Living in the Spirit

Scriptures: Psalm 119:105-112; Romans 8:1-11

As we begin this exposition of chapter 8 in Romans, I want to note in the very first phrase, there is a word that is always a sort of a flag-word, a word that says you need to look deeper. That is the word “therefore.”

I learned, from my dad and mom, they said, “Whenever there’s a therefore, you need to look for the before.” My wife likes to say, “When there’s a therefore, you need to find what it’s there for.”

This is in reference to chapter 7, which I preached on a couple of weeks ago, when I talked about contradictions, and it had that wonderful tongue-twister phrase, where Paul says, “I do what I don’t want to do and I don’t do what I do want to do.”

It’s talking about the battle that is waged on a daily basis between the spirit and the flesh. This does not say our bodies, because the word that’s use in the Greek isn’t talking about our bodies per se. It’s talking about our flesh in the sense of a sinful nature. It uses a different Greek word that is associated with that which occurred, for instance, when Paul talks about the first Adam and how he failed.

So we have this battle going on. Sometimes, as we noted in our Prayer of Confession, we blow it. Sometimes we fail to follow the Spirit. We lose a particular battle even though we know that the war is complete and victory is ours in the end.

Paul wants to lift up and encourage these people, these Christians here in this church in Rome. So after telling them that, basically, “You all screw up, so do I,” he says, “There is no condemnation for those who are in Christ Jesus.

There’s no condemnation for the sin that occurs, if we are living in Christ Jesus, if we’re attempting to follow God, if we’re attempting to be His disciple, if we trust in Christ’s salvation. We’re not going to be perfect, but we’re not going to be condemned.

“For the law of the Spirit of life in Christ Jesus has set you free from the law of sin and death.” And the word he uses there for the law is talking about – and again, we referred to this back in Romans 6 and 7 – the Mosaic law primarily.

The purpose of the law there, particularly the Ten Commandments, was to show us what it means to live righteously. And we can’t do it. Not perfectly. And it’s one of those things that we struggle with, because we need to understand God’s standard versus ours.

I just read an article this week in churchleaders.com (that’s an email thing that I get), and it talked about the fact that for a lot of people, the difficulty that they have is in understanding the gravity of sin. Even as old and mature as a lot of us are in Christ, because we’re constantly comparing ourselves to other people.

We get to see and hear lots of really nasty things in the news. And you can say to yourself, “Well, I’m not like that. At least I don’t do anything that bad. I don’t steal, at least I don’t think I do. I don’t murder anyone. I don’t commit adultery. I don’t covet my neighbor’s stuff. I may get something better, but I don’t cover their stuff.”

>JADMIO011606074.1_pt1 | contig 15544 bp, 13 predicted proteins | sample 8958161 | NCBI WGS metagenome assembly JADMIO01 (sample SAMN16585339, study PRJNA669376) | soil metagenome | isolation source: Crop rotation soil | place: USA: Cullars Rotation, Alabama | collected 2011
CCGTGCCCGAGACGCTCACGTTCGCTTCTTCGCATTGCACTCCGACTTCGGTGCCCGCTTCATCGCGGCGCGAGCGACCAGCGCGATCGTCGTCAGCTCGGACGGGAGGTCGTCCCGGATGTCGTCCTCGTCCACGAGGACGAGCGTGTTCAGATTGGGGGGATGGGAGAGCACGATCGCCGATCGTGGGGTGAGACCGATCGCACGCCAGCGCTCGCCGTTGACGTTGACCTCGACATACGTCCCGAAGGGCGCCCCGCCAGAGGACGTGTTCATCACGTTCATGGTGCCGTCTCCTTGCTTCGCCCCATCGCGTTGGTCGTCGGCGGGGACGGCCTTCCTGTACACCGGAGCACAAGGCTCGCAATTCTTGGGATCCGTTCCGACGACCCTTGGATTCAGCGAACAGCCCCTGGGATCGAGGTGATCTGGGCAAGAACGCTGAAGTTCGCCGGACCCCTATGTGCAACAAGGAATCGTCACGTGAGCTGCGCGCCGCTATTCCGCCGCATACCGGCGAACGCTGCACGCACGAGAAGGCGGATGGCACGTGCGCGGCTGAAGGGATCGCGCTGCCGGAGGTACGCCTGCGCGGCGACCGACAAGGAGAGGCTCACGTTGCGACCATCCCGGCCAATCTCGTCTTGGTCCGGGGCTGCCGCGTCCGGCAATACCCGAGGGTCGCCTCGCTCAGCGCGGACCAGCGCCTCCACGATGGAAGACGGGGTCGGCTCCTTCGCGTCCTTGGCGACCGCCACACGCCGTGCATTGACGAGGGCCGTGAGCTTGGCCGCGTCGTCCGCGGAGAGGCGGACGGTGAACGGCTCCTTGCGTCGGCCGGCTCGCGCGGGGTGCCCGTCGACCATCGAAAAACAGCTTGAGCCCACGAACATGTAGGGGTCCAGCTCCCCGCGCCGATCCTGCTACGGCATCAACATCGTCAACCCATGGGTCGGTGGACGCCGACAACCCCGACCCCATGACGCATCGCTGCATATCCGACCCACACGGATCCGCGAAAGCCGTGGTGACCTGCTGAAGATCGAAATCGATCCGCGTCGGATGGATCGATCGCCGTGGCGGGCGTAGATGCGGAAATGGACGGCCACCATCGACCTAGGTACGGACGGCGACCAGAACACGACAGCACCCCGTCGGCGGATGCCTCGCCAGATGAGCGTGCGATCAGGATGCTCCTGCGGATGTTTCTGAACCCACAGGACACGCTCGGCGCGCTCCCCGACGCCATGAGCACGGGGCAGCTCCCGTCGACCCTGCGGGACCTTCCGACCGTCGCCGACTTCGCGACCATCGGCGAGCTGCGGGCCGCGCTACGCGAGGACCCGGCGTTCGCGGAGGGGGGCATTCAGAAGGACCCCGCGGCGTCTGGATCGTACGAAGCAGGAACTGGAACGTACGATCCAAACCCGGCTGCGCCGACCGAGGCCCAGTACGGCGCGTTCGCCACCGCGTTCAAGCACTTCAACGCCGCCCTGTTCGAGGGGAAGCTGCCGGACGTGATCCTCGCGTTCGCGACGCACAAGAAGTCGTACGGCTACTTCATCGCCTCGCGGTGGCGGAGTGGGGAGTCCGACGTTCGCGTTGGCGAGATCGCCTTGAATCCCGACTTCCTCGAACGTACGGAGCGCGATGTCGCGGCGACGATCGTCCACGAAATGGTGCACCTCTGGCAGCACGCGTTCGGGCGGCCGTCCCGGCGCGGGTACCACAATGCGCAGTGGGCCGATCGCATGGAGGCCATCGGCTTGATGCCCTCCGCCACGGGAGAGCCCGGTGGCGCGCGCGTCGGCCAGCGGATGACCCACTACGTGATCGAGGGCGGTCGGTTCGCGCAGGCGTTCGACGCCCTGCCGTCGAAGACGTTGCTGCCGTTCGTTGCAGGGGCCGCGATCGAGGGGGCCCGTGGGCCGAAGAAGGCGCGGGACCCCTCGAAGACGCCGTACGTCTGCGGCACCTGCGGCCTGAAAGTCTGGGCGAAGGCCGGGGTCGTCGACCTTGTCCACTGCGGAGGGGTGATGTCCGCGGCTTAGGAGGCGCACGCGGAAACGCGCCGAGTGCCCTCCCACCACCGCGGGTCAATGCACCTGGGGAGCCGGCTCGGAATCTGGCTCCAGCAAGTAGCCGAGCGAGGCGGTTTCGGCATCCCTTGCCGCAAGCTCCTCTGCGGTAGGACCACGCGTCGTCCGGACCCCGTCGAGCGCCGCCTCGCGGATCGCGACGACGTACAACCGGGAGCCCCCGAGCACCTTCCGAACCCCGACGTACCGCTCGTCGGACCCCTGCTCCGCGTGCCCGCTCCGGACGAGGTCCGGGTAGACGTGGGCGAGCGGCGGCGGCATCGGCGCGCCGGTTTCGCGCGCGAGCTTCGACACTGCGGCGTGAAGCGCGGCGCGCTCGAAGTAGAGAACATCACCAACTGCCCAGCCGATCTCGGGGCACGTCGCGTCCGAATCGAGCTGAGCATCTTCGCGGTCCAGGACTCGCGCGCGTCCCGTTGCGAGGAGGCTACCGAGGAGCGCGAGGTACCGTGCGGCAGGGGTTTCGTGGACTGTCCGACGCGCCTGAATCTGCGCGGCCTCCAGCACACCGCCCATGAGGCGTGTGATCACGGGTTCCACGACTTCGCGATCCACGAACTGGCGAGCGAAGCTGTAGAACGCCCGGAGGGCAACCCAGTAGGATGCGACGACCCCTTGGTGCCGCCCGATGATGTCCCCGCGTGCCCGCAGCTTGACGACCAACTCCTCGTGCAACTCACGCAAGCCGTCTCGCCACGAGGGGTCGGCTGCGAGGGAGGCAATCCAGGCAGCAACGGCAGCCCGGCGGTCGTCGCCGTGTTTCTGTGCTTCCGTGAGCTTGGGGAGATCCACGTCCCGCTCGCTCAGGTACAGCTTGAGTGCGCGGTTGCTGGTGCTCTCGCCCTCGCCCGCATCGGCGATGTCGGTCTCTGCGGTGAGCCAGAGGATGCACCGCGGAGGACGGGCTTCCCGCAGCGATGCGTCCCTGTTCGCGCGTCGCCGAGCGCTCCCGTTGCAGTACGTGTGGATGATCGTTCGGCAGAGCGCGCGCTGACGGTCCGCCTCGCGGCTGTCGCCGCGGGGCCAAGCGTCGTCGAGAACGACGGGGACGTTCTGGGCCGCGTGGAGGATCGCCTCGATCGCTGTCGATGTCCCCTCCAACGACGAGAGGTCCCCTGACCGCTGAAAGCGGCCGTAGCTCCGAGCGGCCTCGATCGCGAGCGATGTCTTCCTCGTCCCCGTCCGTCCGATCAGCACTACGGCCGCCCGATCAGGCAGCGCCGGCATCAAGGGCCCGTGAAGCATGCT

So many things where we justify and rationalize for ourselves, and compare ourselves with others. But God’s standard is perfection. There’s that saying that’s almost cliché, but that doesn’t mean it’s not true. “The ground is level at the foot of the cross.” Because God’s standard is perfection, it doesn’t matter what our level of sin is. The fact is we’ve sinned.

But if we trust in Jesus Christ and his finished work on the cross, then we have no condemnation. We have a life because we are new creatures in Him. We can live a new life, and it becomes a matter of choice, a matter of what path are you going to take, a matter of what are you going to do.

This short passage, particularly Romans 8:6-11, describes two states of mind: literally, “the mind of the flesh (which is) death” and “the mind of the Spirit (which is) life and peace” (Romans 8:6).

And I do want to note very quickly that this life of peace does not mean a life without conflict. Again, we talked about this a couple of weeks ago when I spoke of contradictions. Jesus himself said, “I don’t come to bring peace” in that way”

What it’s talking about when it says peace is it’s talking about serenity, assurance of your eternity with God, an assurance of your place as God’s child, your inheritance to come. We want to seek a lack of conflict, yes, but we’re not assured of that, certainly, in the Christian life.

“But the mind of the Spirit is life and peace.” These two are quite distinct mindsets, which lead to two differing choices of lifestyle. Paul exhorts in many different places. Romans 12, for instance, is another place.

Our mindset is determined, not really by what we do, but by who we are, and whose we are: whether we are in Christ Jesus or not. There is a song by Casting Crowns called “Who Am I” and part of the chorus says

Not because of who I am
But because of what you’ve done
Not because of what I’ve done
But because of who you are

Then it talks about how I am a child of God. Our mindset is determined by whose we are, and who we are in Christ Jesus.

These two states of mind also determine our present circumstances in many ways, and our destiny: whether death or life and peace. Death arose from rebellion against God, by Adam himself, and has left man in a state of flesh-serving carnality ever since.